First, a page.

The results of one of the more remarkable studies from the meeting of the American College of Cardiology were presented on Monday, along with the simultaneous early publishing of the study online in the New England Journal of Medicine. As a result the study results captured a front page article in today’s New York Times.
The COURAGE (Clinical Outcomes Utilizing Revascularization and Aggressive Drug Evaluation) trial was a randomized trial involving 2287 patients with stable but significant coronary artery disease who were randomized to either undergo PCI (using bare metal stents) or to receive optimal medical therapy alone. The primary outcome of the study was a composite outcome of death from any cause and non-fatal myocardial infarction. During a mean follow up of 4.6 years, there were no significant differences between the PCI group and the medical-therapy group in the primary event rate (19% in the PCI group, 18.5% in the medical therapy group, P=0.62). Secondary endpoints included hospitalization for acute coronary syndrome, stroke, rates of MI and death. All secondary outcomes and individual components of the primary outcomes showed no significant differences between the study groups. Although there was a statistically significant difference in the rate of patients who were free from angina between the study groups at 1 and 3 years, this difference was not significant at baseline or at 5 years of follow-up. 74% of patients who had undergone PCI were angina-free at 5 years, compared with 72% of those who had received medical therapy (P=0.35). Revascularization was performed at the discretion of the patient’s physician due to worsening ischemia or refractory angina, and rates of revascularization were significantly higher in the medical-therapy group (21.1 % versus 32.6%, P<0.001).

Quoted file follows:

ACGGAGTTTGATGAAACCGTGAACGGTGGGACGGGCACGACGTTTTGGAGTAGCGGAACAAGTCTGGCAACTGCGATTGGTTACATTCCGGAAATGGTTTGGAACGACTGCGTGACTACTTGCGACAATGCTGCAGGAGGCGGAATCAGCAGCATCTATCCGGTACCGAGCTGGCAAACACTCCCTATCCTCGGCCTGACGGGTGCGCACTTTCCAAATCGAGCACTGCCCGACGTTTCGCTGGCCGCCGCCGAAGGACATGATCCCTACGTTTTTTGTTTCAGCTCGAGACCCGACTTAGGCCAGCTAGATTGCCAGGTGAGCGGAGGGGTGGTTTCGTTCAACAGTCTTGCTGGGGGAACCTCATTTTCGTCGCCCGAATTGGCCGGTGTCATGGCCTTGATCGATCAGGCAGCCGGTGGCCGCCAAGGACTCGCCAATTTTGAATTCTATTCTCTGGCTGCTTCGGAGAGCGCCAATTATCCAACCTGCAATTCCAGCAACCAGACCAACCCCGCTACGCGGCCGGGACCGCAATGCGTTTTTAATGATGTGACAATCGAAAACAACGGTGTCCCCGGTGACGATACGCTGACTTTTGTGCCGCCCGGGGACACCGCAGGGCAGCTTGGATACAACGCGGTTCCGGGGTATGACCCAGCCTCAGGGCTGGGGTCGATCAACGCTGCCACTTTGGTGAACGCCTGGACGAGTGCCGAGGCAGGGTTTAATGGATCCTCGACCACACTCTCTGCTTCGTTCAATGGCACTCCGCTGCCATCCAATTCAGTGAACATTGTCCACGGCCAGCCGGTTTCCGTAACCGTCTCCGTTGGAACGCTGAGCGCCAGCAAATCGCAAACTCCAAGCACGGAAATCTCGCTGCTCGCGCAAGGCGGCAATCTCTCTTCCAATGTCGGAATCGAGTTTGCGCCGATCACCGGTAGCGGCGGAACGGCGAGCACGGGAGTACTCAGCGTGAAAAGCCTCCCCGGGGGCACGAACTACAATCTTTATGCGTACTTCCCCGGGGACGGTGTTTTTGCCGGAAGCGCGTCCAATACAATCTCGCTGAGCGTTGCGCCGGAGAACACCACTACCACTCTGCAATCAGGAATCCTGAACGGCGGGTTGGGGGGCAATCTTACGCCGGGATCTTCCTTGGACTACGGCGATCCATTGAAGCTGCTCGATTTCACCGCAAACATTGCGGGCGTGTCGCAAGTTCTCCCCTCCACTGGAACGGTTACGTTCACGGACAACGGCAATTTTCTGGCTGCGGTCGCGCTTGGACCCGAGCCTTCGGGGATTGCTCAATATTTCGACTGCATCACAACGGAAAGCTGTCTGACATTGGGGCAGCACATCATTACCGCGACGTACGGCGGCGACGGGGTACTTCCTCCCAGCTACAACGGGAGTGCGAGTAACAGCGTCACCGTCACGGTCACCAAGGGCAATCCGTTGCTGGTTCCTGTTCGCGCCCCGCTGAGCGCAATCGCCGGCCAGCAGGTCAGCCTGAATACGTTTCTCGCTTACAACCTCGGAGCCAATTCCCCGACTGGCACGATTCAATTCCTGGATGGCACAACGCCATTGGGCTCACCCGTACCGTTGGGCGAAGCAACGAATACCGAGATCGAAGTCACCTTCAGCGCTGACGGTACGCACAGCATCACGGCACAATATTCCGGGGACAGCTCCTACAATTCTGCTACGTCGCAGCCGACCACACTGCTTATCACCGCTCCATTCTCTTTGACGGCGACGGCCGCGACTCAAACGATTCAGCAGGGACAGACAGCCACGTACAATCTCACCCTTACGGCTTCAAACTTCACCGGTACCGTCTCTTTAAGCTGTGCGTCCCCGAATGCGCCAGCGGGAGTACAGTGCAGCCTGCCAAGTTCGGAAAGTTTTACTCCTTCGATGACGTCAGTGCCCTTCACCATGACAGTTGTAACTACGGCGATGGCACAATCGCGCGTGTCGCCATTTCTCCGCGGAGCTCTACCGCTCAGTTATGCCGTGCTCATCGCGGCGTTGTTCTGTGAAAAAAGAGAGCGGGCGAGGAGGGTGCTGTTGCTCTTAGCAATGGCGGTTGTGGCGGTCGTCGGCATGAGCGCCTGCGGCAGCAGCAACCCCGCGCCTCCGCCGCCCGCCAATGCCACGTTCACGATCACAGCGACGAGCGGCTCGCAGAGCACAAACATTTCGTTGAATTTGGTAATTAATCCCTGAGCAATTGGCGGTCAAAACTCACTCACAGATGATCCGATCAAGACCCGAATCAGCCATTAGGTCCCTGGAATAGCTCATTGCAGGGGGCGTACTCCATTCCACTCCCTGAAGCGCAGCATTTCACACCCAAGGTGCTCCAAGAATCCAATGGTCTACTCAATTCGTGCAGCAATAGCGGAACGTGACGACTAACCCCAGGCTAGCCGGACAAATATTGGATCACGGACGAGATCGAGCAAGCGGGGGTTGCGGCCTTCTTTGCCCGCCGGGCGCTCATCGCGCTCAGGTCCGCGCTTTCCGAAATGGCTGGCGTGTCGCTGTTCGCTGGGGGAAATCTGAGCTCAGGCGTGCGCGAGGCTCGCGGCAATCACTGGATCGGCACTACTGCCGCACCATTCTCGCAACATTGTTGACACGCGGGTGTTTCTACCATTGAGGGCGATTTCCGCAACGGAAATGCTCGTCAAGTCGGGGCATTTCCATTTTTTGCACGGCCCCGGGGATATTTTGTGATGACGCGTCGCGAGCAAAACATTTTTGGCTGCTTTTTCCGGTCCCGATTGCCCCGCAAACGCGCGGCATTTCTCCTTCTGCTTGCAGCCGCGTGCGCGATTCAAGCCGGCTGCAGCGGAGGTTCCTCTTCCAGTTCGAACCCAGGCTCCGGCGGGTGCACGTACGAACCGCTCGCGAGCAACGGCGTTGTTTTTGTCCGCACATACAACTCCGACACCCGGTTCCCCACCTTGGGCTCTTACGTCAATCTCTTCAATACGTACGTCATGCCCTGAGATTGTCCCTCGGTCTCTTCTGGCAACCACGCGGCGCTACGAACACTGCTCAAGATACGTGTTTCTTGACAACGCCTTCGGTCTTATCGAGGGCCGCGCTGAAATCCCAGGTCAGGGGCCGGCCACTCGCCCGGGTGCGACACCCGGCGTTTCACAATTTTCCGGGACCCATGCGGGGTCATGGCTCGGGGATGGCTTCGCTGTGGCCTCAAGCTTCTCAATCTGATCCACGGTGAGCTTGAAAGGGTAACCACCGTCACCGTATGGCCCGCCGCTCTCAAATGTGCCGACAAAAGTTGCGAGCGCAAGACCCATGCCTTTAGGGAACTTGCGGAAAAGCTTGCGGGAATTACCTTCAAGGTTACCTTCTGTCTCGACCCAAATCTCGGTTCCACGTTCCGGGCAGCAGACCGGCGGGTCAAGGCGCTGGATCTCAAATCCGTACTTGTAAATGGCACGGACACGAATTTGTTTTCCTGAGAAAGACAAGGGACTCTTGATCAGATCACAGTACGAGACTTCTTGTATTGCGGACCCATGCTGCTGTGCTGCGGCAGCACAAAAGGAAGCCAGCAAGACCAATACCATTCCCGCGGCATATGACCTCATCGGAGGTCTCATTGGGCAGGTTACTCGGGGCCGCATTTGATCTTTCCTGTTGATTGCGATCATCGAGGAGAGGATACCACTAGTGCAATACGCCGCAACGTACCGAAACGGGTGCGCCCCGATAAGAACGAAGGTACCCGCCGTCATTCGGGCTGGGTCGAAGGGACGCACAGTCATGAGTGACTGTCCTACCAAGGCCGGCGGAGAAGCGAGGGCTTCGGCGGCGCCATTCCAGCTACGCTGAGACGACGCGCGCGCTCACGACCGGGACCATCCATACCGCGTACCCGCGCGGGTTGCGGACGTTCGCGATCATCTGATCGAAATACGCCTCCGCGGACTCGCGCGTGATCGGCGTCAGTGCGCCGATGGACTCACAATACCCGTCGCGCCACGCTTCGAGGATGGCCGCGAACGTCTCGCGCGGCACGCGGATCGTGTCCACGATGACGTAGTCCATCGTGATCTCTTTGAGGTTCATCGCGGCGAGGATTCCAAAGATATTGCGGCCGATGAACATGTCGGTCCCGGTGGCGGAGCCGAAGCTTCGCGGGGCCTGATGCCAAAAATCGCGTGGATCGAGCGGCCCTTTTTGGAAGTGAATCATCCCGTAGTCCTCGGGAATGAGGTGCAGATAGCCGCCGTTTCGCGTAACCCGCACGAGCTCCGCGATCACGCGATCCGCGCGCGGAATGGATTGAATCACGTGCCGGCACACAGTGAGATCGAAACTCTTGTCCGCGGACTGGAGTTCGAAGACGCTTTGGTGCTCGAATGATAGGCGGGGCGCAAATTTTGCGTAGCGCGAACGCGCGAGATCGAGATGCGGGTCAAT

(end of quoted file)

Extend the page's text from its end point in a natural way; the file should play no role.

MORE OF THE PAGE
The patients enrolled in this study, which occurred between 1999 and 2004, were mostly white males with stable coronary artery disease (as documented by ST depression or T wave inversion on resting ECG, inducible ischemia with exercise or pharmacological stress, or at least one coronary artery stenosis of at least 80% and classic angina). Two thirds of the patients had multi-vessel disease. Patients with refractory heart failure or an ejection fraction less than 30%, recent revascularization, or a markedly positive stress test were excluded. Both of the study groups received optimization of medical therapy, including aspirin along with aggressive lipid and blood pressure lowering.
The results from the study are surprising and somewhat unexpected. The authors of the study explain their results, in part, by the physiologic differences between vulnerable plaques which rupture and are associated with acute coronary syndromes and more fibrous plaques that can cause luminal narrowing and anginal symptoms in patients with stable disease such as those in enrolled in this study.
In summary, this study reveals that PCI offers no benefit over aggressive medical management when performed in patients with stable coronary artery disease, and suggests that PCI may be deferred in patients with stable disease as long as medical therapy is optimized and maintained. It’s a ground-breaking study that challenges our current practice and harbors tremendous clinical implications and is certain to generate much controversy.
Boden WE et al. Optimal medical therapy with or without PCI for stable coronary disease. N Engl J Med 2007 Mar 27; [pub ahead of print]. (http://content.nejm.org/cgi/content/short/NEJMoa070829)